Despite a Blazing U.S. Housing Market, There Are Still Perks to Be Found to Selling Via Auction
Urgency, higher prices and an extended marketing reach can help move unique luxury properties
BY V.L. HENDRICKSON | ORIGINALLY PUBLISHED ON JUNE 24, 2022 | MANSION GLOBAL
Going once, going twice…gone.
Once the hammer comes down in a luxury real estate auction, the deal is done. That’s one of the key reasons sellers choose the auction route: They know their home will be sold on auction day. But in a low-inventory environment where properties are selling at a record pace and for more money than ever before, the expediency of an auction may not be necessary.
Still, for certain luxury properties that are unique or high priced, besides landing a buyer, auctions can also help sellers get the right price point as well. Plus, the auction process gives potential buyers a deadline—meaning they can’t mull a purchase for months or years.
“The [process] is only a short period of time, six weeks, versus a traditional listing, which is six months to a year or more,” said Kathleen Coumou, the founder of Global Broker Gold Coast Luxury Real Estate Advisors on New York’s Long Island.
Ms. Coumou—who is now working with Sotheby’s Concierge Auctions to sell Laurel Hill, a 57-acre estate on Long Island’s Gold Coast previously owned by the granddaughter of oil magnate John D. Rockefeller—said a smaller window for the buyer can be motivation to go ahead with the deal.
“That six weeks creates urgency,” she said. “A lot of people come out wanting to know, ‘when does the bidding start?’ and ‘how do I bid?’ It presents opportunity and it presents a little competition in this short period of time.”
Going the auction route is not for every property, as evidenced by the continued strength of the luxury market into 2022. But with rising interest rates, concerns over stock market volatility and global uncertainty, the luxury real estate market in the U.S. is already slipping. Sales of prime homes were down nearly 18% during the three months ending April 30, according to a report from Redfin earlier this month.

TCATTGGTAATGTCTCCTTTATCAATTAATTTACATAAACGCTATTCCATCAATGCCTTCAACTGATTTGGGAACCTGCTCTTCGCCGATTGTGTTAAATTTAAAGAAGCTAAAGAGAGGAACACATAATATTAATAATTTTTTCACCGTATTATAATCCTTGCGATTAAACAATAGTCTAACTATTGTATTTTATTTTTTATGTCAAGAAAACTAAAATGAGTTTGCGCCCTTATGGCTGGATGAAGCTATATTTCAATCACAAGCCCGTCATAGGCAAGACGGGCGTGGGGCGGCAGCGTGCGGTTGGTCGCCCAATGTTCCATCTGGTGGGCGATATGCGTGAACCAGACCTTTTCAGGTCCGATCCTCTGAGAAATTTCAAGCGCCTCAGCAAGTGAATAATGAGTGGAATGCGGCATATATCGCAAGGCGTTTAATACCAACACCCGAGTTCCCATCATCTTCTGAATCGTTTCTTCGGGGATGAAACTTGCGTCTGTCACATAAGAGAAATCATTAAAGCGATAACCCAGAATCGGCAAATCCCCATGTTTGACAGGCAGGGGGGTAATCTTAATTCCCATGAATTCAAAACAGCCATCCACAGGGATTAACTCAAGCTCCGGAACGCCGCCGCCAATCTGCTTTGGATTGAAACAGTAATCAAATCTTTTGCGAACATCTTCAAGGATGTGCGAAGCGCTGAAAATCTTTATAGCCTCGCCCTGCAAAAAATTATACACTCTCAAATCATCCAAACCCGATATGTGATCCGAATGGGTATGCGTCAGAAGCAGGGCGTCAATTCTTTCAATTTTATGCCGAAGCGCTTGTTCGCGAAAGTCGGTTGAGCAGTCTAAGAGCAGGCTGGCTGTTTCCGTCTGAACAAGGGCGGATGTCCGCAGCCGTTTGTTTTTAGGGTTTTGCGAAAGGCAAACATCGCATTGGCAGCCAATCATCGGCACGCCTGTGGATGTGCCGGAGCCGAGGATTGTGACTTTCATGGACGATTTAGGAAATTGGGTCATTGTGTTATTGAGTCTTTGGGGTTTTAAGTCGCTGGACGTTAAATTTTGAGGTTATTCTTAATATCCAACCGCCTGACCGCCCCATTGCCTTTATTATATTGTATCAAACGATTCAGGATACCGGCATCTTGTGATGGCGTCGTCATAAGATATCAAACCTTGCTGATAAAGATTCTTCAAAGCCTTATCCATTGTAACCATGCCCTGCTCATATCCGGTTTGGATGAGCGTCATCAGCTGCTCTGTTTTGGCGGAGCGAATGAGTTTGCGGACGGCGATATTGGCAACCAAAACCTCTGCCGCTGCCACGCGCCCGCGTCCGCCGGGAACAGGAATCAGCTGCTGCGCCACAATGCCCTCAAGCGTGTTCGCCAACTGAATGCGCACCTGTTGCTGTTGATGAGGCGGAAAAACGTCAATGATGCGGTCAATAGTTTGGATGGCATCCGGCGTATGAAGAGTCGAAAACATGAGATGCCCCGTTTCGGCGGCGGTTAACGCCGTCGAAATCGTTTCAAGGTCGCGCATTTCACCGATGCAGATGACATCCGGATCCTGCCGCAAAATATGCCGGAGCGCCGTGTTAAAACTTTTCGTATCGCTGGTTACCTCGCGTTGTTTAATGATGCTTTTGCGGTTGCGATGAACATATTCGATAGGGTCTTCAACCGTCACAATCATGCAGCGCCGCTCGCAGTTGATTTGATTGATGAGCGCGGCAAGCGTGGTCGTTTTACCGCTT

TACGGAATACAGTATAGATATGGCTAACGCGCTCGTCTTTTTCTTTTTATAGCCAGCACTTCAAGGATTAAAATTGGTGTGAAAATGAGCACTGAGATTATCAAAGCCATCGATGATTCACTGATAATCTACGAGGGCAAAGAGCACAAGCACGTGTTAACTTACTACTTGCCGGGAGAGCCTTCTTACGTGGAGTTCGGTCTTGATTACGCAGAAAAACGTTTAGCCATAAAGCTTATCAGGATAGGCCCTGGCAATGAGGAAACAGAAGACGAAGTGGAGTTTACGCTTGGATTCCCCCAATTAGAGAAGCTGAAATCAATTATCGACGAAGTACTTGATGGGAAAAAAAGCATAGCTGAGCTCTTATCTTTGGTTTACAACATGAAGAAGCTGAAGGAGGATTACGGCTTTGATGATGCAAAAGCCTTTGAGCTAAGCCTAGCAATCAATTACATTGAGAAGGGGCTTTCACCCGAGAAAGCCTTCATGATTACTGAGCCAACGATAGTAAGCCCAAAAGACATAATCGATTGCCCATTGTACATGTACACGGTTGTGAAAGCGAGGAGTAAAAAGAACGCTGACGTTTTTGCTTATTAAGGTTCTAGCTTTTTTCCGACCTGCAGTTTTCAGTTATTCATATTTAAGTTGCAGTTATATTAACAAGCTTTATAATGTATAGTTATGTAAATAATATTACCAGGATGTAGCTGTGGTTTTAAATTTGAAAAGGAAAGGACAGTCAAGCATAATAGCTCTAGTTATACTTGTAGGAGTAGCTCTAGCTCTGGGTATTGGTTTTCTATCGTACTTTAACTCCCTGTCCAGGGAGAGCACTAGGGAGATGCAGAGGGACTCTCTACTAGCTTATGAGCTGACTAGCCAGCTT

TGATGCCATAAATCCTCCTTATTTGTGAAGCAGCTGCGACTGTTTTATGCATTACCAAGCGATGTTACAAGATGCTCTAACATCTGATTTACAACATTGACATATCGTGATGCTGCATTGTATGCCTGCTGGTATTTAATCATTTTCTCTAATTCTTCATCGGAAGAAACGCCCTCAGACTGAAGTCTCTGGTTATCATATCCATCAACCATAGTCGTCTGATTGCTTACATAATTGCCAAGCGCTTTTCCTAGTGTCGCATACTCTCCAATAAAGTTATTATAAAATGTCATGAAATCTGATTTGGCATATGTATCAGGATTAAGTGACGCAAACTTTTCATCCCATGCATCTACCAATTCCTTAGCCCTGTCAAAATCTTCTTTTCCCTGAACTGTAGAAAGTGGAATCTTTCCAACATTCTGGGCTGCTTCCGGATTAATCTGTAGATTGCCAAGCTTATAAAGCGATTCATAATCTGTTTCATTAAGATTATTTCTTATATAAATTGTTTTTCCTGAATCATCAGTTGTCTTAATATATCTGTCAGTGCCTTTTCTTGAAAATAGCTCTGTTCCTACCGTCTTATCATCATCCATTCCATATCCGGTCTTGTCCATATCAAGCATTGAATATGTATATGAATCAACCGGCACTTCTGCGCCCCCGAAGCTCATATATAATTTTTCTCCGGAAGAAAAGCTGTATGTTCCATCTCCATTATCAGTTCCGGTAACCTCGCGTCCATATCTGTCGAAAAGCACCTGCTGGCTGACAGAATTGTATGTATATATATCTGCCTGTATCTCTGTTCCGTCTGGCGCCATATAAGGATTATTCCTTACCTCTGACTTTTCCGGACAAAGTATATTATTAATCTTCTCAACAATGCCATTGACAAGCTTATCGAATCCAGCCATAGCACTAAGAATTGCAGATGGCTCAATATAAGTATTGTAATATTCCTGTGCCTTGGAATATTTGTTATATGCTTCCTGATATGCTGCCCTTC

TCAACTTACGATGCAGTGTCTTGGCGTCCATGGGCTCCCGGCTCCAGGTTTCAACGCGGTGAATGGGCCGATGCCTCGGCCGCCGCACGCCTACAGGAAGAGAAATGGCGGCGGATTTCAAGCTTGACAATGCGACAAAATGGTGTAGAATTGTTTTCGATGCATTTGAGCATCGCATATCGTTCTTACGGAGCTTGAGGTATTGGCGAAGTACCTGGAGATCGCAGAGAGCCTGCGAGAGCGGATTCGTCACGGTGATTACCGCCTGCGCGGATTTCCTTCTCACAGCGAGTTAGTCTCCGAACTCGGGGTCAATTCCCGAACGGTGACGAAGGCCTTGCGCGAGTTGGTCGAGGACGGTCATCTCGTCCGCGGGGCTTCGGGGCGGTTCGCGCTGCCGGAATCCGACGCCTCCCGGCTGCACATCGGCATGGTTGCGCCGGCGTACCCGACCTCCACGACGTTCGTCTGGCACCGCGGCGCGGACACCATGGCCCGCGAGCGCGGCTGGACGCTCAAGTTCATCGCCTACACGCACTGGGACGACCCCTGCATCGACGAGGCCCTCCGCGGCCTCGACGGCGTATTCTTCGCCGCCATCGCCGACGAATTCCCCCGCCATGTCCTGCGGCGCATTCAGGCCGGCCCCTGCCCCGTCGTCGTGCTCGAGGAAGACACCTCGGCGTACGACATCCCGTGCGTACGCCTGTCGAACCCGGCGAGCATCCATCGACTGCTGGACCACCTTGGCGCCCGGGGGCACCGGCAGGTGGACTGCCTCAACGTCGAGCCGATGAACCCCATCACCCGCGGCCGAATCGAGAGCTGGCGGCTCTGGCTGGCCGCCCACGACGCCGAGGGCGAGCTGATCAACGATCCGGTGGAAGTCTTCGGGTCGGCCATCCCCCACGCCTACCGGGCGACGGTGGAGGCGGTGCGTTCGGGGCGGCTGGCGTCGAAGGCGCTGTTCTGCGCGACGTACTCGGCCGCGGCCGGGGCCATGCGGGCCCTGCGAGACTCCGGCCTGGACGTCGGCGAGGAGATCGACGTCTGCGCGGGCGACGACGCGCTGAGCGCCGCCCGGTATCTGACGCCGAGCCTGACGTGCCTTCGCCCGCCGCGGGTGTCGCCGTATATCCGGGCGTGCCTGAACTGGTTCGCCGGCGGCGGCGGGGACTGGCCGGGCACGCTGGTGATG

With further rates expected and whispers of recession being bantered around among economists, the window to get the biggest return on a luxury home may be closing, said Trayor Lesnock, the founder and president of Platinum Luxury Auctions.
“Any sellers not [finding buyers] in this market should really take a hard look at what may be getting in the way between them and a successful sale,” he said. “An auction is the ultimate way to, if you’re that seller, take advantage of the current market and capture prices before they go down further.”
A Wider Pool of Luxury Buyers
Most residences that end up under the hammer were first listed traditionally. That includes Laurel Hill, which hit the market in September 2018 for $30 million, according to The Wall Street Journal. After lingering for close to four years, it’s headed to auction on July 19 with a reserve price of $10 million.
If a home has been listed for a long time without much interest, it may be overpriced, according to Mr. Lesnock. During the pandemic, heightened demand has created bidding wars among buyers, with some prime properties selling within days of listing. If a residence isn’t getting any traction in one of the hottest real estate markets of the modern era, there’s a problem.
“Why is it not selling? It’s the windiest day on record, why is this kite not flying, right? That’s the way to think about it,” Mr. Lesnock explained.
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